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Islamic ETFs: Evidence of stability during periods of market unrest

In recent history, global equity markets have observed considerable volatility, leading some investors to either seek more stable fixed-income investments or pursue alternative investment opportunities. For those who have remained in equities, Islamic Exchange Traded Funds (ETFs) have emerged as a particularly resilient investment choice during these periods of market unrest, consistently outperforming their counterparts invested in 'sin stocks' such as alcohol, gambling, and tobacco.

Data from S&P Global would suggest that the S&P 500 Shariah Index has outperformed the benchmark 500 by 2.3% across the past 5-year period, annually. The essence of Islamic finance lies in its adherence to Islamic beliefs, teachings, and values, which not only prohibits investments in certain sectors (such as gambling, tobacco, and alcohol) but also mandates ethical and socially responsible investing.

Outperformance of Islamic ETFs – An Ethical & Performance Advantage

A recent paper by the University of Sydney, in a study on the returns of faith-based mandates in Islamic ETFs from 2008 to 2021, utilised the MSCI World Islamic ETF to show that Islamic ETFs tend to outperform their benchmark counterparts during market downturns.*

This phenomenon is partly attributed to the inherent risk-averse nature of Islamic finance principles, which avoid highly leveraged businesses. This is determined by applying financial ratio screens which exclude companies with ‘substantial interest exposures’. The authors also note that, ‘this leads to investment in companies that have substantial cash reserves [and therefore] have the flexibility to deploy funds for purposes such as acquisitions, research & development and stock buybacks’. However, it is important to note that, while higher debt exposure is linked to increased financial risk, it also does present an opportunity for outsized returns; the paper notes that there is a possible hinderance of Islamic ETF performance during ‘low-interest rate environments’, due to the exclusion of firms that access ‘cheap debt’.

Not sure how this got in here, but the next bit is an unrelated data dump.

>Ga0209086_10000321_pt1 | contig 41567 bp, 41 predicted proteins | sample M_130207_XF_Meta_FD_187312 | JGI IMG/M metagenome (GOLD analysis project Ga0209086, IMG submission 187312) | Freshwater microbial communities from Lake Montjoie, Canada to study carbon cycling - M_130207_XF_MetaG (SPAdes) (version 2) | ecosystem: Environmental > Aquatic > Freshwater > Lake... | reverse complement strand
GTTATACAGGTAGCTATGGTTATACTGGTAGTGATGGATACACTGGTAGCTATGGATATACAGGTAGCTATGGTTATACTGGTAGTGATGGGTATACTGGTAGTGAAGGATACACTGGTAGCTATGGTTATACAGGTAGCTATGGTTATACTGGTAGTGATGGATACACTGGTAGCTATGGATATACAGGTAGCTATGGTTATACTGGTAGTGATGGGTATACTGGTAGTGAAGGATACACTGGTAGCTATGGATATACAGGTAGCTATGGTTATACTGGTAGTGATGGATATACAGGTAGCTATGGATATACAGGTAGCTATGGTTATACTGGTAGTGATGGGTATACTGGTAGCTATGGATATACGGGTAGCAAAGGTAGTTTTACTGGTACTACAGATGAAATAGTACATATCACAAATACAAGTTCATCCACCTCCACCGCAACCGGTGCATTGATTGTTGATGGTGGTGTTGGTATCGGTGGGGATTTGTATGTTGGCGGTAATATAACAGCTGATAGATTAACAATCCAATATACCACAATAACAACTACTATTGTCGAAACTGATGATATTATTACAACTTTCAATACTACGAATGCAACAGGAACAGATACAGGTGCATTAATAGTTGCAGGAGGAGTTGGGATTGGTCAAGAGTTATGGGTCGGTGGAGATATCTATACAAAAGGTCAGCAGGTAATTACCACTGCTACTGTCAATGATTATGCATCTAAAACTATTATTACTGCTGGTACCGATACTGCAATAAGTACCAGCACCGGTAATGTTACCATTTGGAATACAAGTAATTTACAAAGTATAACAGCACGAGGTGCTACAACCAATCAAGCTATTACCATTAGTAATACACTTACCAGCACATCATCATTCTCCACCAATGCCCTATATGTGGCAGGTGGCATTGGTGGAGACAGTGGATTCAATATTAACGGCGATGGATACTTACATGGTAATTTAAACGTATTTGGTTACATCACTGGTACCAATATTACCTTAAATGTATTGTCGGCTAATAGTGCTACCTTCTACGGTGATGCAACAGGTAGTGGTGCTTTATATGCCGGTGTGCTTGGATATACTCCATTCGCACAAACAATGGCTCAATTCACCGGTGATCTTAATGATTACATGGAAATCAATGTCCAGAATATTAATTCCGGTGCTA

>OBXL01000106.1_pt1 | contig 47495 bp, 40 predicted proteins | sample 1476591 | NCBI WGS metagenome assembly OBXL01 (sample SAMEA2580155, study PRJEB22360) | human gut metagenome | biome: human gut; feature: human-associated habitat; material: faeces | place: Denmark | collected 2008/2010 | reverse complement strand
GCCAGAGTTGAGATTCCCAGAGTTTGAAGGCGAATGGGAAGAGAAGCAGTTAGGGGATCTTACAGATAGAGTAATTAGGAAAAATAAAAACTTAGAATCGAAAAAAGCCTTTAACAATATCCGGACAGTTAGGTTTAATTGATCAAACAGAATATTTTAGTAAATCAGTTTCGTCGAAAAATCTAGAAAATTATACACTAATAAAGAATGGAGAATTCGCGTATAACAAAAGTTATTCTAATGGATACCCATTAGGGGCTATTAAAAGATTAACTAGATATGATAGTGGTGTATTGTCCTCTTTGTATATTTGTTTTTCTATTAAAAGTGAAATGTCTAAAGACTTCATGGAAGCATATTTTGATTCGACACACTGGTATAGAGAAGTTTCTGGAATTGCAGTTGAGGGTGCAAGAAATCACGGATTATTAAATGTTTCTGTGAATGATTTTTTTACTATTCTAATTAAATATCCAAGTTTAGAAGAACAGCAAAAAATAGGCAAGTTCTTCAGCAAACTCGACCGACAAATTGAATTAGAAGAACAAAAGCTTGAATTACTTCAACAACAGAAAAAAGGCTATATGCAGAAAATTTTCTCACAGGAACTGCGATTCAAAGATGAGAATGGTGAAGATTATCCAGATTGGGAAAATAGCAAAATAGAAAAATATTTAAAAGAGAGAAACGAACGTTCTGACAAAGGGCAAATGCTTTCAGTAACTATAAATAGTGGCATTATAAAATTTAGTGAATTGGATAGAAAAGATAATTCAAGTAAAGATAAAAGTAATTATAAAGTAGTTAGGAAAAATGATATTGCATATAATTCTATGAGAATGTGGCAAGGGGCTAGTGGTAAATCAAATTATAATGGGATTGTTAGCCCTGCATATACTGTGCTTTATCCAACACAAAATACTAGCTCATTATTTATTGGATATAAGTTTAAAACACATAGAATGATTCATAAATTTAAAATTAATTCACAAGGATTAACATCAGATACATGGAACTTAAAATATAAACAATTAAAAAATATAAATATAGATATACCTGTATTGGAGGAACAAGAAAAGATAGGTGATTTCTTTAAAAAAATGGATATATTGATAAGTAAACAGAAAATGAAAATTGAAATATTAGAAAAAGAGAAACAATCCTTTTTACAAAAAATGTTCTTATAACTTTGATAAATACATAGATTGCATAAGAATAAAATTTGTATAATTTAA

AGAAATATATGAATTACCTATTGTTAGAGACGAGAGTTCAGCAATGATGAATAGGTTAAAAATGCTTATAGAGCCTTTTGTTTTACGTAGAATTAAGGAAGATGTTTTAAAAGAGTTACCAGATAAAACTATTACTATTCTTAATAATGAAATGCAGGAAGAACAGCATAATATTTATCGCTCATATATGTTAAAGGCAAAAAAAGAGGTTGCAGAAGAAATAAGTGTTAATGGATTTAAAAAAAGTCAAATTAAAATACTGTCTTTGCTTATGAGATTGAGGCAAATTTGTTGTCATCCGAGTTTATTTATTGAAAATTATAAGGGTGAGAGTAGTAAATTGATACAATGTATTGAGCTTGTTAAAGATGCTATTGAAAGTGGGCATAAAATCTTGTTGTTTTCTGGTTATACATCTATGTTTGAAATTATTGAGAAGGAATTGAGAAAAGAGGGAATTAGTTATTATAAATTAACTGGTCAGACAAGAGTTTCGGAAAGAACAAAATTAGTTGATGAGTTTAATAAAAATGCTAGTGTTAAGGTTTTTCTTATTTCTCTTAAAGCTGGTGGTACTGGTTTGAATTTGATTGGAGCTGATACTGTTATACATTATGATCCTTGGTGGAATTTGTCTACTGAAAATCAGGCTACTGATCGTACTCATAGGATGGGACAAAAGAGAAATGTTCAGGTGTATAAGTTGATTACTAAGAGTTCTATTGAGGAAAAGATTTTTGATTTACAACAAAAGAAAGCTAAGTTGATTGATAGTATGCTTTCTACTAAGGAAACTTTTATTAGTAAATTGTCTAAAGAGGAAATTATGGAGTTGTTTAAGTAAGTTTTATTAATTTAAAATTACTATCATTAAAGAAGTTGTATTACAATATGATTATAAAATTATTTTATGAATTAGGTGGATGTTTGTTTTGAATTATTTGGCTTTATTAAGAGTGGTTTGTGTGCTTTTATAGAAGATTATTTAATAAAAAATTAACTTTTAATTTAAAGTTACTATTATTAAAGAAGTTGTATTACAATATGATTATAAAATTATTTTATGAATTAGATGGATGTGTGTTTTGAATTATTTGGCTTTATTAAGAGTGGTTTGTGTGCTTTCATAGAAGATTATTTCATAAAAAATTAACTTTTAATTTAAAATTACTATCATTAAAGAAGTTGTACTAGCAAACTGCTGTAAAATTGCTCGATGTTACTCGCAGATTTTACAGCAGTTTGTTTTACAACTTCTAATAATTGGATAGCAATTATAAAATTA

By investing in sectors that generate positive externalities to society, such as renewable energy or sustainable agriculture and avoiding those that are potentially harmful, the authors claim that these funds offer the dual benefit of comparatively more stable investment returns and ‘social good’. This faith-consideration may be attractive not only to those following Islamic finance principles but potentially other FBAOs globally who are increasingly prioritising ethical considerations in their investment decisions.

Prospects and FCI Considerations

The robust observed performance of Islamic equity ETFs displays a growing potential for faith-based and values-based investment funds in the broader market. For our Faith-consistent investors this represents a promising example of aligning both financial goals with beliefs, teachings, and values. It is important to note that this study has back tested performance which is not necessarily a reliable indicator of future performance. Rather, we can look to gain some key insights from the authors on the historical performance of Islamic investments.  

The upcoming FCI Training shall further explore the integration of faith-values with resilient investment strategies. Potentially paving the way for new methods and approaches towards faith-consistent investing that also provide robust performance.

*The returns of faith-based mandates in Islamic ETF Methodologies, Shumi Akhtara, Kevin Chenb, Humayon Darc, and Maria Jahromi. Not peer reviewed. Available via S&P Global Market Intelligence Research Paper Series


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